By Amy Knight

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The House We Live In: A Series on Building the Sustainable Home in Tucson, Arizona


As a child I was fascinated by the idea that everything about a person could change, and somehow it would still be the same person. When I learned about cells, and how we’re constantly shedding them and regenerating new ones so that almost everything we’re made of turns over and over and over, I wanted to know: why am I still me?

Later I found it in Heraclitus, credited with observing that “You could not step twice into the same river.”

I think about these things as I work on this project of starting from scratch. It began, quite literally, as a blank slate – a page with nothing on it, and a patch of land that had no structure at all. What will make it my home, then next in a string of homes, other than the fact that I eventually move into it? Sleeping somewhere, even for a while, doesn’t make it your home; you could be a guest for months. Or a place could become home even if you only occupy it for a couple of weeks. Nearly all of the elements can differ – the State, the street, the size, the materials, the colors, the furniture, the layout – but it can still be recognizable as my home.

I’ve seen my parents do this; last fall, they moved from the house in Pennsylvania where I grew up to a house here, in the desert. They brought two trucks’ worth of furniture and boxes across the country, unloading them into a house that was as different from the last one as could be, a single story instead of two plus a basement and attic, cactus instead of lush green, neutral colors for days. Some of the furniture and art came from their old house, some of it from my grandmother’s house, and some they bought here. There are plenty of familiar objects, but overall, it’s really quite different. Yet as soon as most of the boxes were gone, it felt like their house. Even with things they never would have chosen and things that had never been theirs before, it was unmistakably theirs.


There are a few touches that have followed me from house to house over the years. I saw a color scheme in a magazine once that I liked enough to implement in the first house I had in Tucson. In California all my homes were rentals so I couldn’t do it again, but in my house in Montana, I brought them back. It was just one room in each house, and nothing too bold. It didn’t make the (vastly different) new room feel like a copy of the last one; instead it felt like I had transferred a certain mood. Another room in Montana had a new paint color, one I loved so much that I think I will find a home for it in the new house.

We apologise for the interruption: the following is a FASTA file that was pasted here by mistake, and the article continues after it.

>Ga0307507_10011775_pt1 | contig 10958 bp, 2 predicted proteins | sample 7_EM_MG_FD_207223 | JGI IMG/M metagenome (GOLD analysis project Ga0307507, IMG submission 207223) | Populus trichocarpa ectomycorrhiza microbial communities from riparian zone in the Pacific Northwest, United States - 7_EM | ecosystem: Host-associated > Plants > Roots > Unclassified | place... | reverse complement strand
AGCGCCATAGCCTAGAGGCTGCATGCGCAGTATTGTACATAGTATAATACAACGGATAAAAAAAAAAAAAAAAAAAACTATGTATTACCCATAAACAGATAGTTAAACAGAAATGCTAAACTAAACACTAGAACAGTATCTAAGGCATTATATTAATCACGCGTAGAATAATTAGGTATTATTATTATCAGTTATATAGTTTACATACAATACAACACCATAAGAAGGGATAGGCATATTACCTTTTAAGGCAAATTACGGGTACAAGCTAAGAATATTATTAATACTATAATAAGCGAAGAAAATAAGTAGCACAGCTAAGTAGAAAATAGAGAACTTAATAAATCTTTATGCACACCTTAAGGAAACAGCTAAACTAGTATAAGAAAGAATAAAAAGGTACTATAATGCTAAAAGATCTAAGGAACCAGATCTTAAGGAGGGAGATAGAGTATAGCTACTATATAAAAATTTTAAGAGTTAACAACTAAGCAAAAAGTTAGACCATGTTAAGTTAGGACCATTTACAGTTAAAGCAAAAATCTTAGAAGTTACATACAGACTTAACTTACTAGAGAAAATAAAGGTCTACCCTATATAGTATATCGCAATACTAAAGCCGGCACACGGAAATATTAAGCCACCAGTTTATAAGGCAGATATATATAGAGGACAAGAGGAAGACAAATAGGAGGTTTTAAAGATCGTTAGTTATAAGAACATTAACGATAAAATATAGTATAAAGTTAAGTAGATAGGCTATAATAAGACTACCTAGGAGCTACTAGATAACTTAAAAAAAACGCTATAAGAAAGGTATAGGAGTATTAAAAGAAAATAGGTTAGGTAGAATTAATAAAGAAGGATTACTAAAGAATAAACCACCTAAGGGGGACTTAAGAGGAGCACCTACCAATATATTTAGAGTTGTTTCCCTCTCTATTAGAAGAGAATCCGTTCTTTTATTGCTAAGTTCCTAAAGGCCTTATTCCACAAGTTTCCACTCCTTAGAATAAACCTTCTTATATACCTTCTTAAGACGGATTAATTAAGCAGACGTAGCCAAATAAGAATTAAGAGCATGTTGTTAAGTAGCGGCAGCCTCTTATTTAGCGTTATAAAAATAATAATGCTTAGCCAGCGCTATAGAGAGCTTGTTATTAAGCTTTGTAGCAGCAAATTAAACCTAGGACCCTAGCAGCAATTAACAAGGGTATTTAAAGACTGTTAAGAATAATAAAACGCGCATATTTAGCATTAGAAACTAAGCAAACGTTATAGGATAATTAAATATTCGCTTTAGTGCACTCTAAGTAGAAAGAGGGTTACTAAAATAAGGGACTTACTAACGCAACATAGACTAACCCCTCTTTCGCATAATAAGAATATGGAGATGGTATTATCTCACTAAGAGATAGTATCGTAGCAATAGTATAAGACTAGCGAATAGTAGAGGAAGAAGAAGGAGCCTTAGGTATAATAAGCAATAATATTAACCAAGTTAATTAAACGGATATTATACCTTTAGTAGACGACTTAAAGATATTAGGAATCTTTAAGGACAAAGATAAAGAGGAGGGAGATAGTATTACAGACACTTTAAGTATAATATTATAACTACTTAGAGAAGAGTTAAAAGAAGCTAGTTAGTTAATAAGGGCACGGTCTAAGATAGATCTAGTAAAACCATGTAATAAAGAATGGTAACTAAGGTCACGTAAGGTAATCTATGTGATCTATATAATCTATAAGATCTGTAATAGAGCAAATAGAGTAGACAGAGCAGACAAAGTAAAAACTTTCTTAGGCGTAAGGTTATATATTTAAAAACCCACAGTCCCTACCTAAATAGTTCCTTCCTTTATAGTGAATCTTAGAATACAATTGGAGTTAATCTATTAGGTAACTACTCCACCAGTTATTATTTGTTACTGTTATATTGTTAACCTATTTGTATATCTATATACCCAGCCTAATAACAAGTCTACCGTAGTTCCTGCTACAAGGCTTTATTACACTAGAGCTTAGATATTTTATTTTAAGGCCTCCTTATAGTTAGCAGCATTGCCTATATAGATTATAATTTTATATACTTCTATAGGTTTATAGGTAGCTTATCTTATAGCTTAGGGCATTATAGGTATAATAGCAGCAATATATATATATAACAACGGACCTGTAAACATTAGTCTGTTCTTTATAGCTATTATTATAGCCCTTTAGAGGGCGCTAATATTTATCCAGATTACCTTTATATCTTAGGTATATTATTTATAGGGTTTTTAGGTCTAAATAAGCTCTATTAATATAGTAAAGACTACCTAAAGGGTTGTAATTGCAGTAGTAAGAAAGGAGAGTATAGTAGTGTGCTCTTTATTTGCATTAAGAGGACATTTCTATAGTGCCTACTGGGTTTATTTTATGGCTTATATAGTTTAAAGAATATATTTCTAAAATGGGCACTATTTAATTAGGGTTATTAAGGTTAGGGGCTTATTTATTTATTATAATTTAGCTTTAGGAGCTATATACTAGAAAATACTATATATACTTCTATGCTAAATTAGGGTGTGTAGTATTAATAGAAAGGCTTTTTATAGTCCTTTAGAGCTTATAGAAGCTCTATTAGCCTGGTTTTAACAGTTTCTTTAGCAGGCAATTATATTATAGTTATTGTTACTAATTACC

In every home since 2006 – from Cambridge Avenue to Matadero in Palo Alto to Calaveras in San Jose to Flowerree in Helena to here, on Linden Street in Tucson, I have kept a small framed photo of Ernest Hemingway in the bathroom.

It’s not just the fact the colors are literally the same, or that many of the same possessions occupy subsequent spaces (indeed, coming here from Montana in the midst of a divorce, the profile of what I owned shifted dramatically), but rather the role certain objects play in each space, whatever that space may be. It’s not just that I have a lot of books, and most of the same ones are here that I had in my last house. It’s that books always have their own wall, with the TV among them as an afterthought, so that the sofa is facing the element that is my own primary form of entertainment.  It’s not just that the photo has traveled from house to house, but that it always goes in the same place.  

There are still a lot of unknowns about the new house, and about my life there. There are choices till to be made, and realities still to be realized. There will, I’m sure, be surprises and disappointments. But this I know: however it all comes together, Papa Hemingway will be there, keeping an eye on us all while we pee.



Amy Knight is the fiction editor for Terrain.org. In this weekly blog series, she chronicles the process of designing and building an eco-friendly house in Tucson, Arizona. The series will explore both how it’s done and what it means, from the perspective of someone who wants to do the right thing but knows almost nothing about sustainable building. Look for new posts every Monday. You can email Amy at [email protected] or leave a comment here.

Photo credit: pick a colour via photopin (license)

Terrain.org is the world’s first online journal of place, publishing a rich mix of literature, artwork, case studies, and more since 1997.